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The Avalanche and Vegas Golden Knights meet for Game 3 of their second-round playoff series on Friday at T-Mobile Arena in Las Vegas.
Three keys for Colorado, which leads 2-0:
1. Weather the storm. T-Mobile Arena — aka The Fortress — is one of the NHL’s wildest venues, and it will be at full capacity Friday for the first time since the beginning of the pandemic. The arena sits just off the Strip and has 17,367 seats for hockey, but standing-room-only tickets can bring capacity up to around 18,000. Fans vaccinated for the coronavirus are not required to wear masks. The Avs have not played before a crowd this large on the road in more than a year and they’ll have to quickly get used to it in order to not chase the game from a deficit. An early lead will be important — particularly to allow goalie Philipp Grubauer to settle in.
2. Get the top line going. In Game 2, center Nathan MacKinnon and wingers Gabe Landeskog and Mikko Rantanen were held pointless with “just” nine shots in regulation. They got it done in overtime, with Rantanen burying a wrist shot off a circle-to-circle pass from MacKinnon, but they weren’t nearly as dominating as accustomed. In Game 1, they combined for five goals, eight points and 14 shots. With these guys scoring, this team is awful tough to beat. They each have at least 10 points in the playoffs, making it the first line with that many points through six games in a playoff year since Ottawa in 2006 (Martin Havlat, Dany Heatley, Jason Spezza). MacKinnon has team-highs in goals (eight) and points (13), making him the first player with those numbers through the first six games of a postseason since Edmonton teammates Wayne Gretzky and Mark Messier in 1983.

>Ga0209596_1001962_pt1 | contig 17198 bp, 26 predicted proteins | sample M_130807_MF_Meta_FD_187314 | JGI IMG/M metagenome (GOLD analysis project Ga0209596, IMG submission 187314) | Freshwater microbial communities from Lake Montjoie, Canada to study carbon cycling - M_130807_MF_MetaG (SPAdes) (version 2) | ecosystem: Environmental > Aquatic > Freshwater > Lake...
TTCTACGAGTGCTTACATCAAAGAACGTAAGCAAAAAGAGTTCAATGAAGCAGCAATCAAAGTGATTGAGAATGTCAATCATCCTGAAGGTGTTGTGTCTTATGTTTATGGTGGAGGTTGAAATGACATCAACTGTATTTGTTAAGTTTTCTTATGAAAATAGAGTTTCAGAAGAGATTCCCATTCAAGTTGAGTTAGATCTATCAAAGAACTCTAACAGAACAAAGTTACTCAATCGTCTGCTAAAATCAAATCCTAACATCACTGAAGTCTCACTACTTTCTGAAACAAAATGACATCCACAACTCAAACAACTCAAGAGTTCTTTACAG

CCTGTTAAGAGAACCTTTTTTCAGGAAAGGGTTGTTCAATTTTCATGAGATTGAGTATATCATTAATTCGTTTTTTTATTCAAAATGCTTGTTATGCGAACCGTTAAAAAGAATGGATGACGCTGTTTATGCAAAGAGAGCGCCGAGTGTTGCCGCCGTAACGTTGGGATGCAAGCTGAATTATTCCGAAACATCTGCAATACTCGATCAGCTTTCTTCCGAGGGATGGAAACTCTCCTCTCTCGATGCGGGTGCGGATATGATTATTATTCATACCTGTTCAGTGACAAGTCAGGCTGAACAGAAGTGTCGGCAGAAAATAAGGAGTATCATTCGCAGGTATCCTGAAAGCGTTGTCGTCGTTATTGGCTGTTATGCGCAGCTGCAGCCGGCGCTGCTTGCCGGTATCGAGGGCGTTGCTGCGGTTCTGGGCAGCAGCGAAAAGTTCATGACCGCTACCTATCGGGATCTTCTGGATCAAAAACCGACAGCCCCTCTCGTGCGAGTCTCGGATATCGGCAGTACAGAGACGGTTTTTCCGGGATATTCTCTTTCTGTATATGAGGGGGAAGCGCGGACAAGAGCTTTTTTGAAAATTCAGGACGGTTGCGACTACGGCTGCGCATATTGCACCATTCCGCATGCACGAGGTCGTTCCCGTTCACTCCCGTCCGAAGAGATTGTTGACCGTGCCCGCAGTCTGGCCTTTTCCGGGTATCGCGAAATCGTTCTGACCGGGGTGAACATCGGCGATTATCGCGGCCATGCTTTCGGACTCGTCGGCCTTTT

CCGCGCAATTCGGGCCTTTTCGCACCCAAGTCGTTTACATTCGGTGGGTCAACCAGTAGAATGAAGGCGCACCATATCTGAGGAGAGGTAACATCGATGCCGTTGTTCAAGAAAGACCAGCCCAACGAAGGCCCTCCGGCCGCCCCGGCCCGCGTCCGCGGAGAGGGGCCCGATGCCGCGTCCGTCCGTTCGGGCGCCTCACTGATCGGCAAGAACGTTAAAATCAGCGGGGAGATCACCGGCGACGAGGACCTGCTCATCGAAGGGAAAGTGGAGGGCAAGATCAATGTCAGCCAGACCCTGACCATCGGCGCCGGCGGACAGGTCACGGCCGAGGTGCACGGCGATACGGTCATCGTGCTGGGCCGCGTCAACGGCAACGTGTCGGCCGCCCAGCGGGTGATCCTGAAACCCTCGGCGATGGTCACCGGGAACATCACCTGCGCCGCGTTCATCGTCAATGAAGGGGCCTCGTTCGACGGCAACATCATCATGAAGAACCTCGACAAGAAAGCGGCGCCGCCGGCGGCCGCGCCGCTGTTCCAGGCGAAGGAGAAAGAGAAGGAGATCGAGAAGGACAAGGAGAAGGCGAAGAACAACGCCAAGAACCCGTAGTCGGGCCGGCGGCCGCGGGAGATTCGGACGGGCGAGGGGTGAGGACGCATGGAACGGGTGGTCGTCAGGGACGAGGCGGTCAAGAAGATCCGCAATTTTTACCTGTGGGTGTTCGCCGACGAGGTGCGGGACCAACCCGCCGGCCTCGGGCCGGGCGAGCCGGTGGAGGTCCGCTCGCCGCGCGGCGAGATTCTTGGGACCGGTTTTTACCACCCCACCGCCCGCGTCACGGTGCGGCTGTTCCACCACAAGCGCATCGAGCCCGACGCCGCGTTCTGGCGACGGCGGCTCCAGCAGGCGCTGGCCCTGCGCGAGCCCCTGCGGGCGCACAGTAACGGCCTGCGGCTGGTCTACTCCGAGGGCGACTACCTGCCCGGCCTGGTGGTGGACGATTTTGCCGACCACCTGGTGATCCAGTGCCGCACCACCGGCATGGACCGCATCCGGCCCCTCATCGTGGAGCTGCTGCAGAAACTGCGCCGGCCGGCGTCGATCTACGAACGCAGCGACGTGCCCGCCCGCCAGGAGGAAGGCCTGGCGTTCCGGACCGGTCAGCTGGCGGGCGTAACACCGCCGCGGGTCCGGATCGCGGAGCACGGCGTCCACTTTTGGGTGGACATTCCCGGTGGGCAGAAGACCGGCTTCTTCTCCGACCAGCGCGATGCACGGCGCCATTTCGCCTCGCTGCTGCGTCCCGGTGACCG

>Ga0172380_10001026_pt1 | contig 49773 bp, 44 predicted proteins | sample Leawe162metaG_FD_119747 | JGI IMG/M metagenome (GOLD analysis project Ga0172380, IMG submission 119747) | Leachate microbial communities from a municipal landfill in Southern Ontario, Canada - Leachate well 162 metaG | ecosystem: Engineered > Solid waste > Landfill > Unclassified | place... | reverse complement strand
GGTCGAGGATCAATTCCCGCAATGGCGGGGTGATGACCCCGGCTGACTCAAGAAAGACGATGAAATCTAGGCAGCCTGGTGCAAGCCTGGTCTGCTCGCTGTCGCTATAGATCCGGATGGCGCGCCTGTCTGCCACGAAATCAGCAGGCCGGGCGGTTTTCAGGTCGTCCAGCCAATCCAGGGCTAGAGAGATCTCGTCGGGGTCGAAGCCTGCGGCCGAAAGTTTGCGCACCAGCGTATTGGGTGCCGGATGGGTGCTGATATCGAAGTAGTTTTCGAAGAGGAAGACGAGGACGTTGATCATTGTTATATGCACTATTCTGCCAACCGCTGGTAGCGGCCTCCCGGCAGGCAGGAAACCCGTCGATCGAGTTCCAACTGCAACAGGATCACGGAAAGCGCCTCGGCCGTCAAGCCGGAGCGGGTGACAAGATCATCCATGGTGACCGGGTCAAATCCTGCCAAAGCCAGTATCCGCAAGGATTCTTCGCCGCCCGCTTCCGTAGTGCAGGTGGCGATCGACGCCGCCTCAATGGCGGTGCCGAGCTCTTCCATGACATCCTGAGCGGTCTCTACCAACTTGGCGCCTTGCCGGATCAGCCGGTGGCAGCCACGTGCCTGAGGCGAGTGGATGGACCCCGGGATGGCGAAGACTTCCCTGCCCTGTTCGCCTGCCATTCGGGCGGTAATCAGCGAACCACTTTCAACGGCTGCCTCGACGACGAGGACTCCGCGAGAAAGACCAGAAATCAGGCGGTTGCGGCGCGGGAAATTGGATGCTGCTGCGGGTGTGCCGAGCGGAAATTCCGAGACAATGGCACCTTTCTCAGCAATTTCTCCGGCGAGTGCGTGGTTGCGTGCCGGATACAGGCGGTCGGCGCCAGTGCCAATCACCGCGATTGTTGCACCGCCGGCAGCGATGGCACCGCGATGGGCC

3. Tighten up on turnovers. The Avs turned pucks over eight times in Game 2, opposed to just three for Vegas, which is a big reason the Golden Knights controlled play for large stretches. Colorado is a typically excellent team in all three zones and it leads all playoff teams in goals-per-game (5.00) and goals-against average (1.67). The Avs need to get back to that, and it begins with fluid play up ice and not turning pucks over in the middle to feed Vegas’ dangerous transition game. A heavy forecheck was also missing in Game 2, preventing the Avs from spending enough time in the offensive zone and creating second and third chances on goalie Marc-Andre Fleury.